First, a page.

Night parrot recordings released online for first time
The public can now listen to the calls of the elusive night parrot, presumed extinct until its sensational rediscovery in 2013.
RECORDINGS OF THE night parrot’s suite of calls have been released online for the first time ever. Until now, only a handful of people have ever heard the sweet bell-like ‘ding ding’ of these critically endangered parrots, which were presumed extinct for nearly a century.
Leading night parrot researcher Dr Steve Murphy made the recordings over several years in Pullen Pullen Reserve in western Queensland. Conservation organisation Bush Heritage Australia established this reserve to protect a surviving population of night parrots, rediscovered there in 2013. A second population has recently been found by the Australian Wildlife Conservancy in Diamantina National Park, in a Restricted Access Area.
“From the beginning, we had the view that we should release the calls, so that anyone – amateur observers or professionals – will know what to listen for when they’re in night parrot habitat,” said Dr Allan Burbidge, chair of the Night Parrot Recovery Team.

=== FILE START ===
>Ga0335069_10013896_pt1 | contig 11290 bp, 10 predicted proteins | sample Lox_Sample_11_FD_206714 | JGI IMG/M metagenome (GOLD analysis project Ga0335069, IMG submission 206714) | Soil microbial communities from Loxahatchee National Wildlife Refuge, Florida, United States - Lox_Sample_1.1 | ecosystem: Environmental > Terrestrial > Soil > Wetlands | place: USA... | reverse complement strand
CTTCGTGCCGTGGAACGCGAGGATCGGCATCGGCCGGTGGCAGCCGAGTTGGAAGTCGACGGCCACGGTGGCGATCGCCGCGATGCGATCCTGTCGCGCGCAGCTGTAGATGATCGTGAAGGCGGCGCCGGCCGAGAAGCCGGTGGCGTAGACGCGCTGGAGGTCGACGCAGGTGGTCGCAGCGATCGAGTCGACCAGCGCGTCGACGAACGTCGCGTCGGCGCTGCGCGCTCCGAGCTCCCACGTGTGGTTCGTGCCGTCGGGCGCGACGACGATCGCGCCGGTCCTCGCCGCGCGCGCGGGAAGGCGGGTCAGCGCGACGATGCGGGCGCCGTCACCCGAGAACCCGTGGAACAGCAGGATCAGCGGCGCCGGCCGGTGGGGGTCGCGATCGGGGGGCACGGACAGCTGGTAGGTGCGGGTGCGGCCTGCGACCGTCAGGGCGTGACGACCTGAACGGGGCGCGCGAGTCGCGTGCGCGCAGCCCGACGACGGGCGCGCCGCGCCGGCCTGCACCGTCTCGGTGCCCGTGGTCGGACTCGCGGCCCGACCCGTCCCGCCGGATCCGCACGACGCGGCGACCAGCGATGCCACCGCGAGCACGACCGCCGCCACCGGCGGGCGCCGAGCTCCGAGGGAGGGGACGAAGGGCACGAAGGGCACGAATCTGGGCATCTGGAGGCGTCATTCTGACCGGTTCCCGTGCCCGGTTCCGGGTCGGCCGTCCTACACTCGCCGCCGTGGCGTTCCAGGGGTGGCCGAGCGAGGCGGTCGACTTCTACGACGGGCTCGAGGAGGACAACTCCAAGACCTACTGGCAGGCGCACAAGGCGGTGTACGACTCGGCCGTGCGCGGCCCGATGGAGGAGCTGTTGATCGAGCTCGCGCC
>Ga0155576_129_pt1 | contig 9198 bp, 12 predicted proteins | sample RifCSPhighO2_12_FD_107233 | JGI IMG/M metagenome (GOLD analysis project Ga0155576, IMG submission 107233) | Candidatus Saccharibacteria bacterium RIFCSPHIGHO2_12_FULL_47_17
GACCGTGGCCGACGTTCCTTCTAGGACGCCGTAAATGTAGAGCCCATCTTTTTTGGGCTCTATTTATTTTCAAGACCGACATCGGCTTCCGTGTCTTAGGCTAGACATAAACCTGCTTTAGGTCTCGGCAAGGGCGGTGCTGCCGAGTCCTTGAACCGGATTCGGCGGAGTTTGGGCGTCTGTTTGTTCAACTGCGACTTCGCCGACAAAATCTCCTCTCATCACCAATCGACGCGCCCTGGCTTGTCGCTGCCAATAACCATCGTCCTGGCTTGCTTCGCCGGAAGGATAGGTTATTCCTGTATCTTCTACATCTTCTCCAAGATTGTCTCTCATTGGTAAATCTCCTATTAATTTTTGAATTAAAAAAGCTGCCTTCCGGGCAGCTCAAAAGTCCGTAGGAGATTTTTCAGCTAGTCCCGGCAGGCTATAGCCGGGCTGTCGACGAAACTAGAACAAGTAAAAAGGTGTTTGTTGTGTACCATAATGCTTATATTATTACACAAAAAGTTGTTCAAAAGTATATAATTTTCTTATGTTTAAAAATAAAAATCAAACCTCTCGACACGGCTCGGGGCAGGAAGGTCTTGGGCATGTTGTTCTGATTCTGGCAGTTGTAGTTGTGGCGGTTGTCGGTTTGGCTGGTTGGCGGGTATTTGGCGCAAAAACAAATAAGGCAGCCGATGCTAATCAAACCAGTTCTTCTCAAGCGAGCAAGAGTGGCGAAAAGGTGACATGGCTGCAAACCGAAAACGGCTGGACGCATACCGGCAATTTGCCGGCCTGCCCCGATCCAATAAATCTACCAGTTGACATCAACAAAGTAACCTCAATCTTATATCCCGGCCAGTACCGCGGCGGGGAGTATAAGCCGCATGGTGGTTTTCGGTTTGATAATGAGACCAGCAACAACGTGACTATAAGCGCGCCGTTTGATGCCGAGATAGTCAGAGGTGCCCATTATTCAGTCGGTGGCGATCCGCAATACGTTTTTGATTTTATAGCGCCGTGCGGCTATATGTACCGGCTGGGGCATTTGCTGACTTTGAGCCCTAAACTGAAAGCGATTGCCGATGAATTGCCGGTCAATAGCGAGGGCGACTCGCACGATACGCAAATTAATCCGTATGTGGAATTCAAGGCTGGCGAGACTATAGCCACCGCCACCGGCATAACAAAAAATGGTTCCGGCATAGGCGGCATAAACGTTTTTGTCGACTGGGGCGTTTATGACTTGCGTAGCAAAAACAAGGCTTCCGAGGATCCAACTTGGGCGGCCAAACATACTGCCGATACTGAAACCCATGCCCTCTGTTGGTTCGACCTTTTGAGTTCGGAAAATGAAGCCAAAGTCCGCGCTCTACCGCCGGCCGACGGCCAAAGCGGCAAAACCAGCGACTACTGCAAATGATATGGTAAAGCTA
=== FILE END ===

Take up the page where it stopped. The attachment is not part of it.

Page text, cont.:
The team hopes that releasing the call recordings may spur the discovery of new night parrot populations. According to Allan, a couple of people have already contacted them, believing they have heard night parrots in other places.
The call recordings have proved invaluable for night parrot research. “Sound recordings are the most effective way of surveying the night parrot,” said Allan. “Before we had these recordings, we were all just kind of guessing what they sound like.”
But the recordings were not released immediately for fear they could be improperly used, or even for nefarious purposes such as poaching.
“There was concern that playback could be used to disturb birds, or for illegal activities,” said Allan. He also explained that it could interfere with important research into the ecology and conservation of this mysterious parrot, which involved placement of sound recording devices.
“But we are confident now that the sites are much more secure, and the basic research is now done,” he said.
Those hoping to catch a glimpse of the elusive night parrot are encouraged by the Recovery Team to follow their guidelines for appropriate night parrot spotting.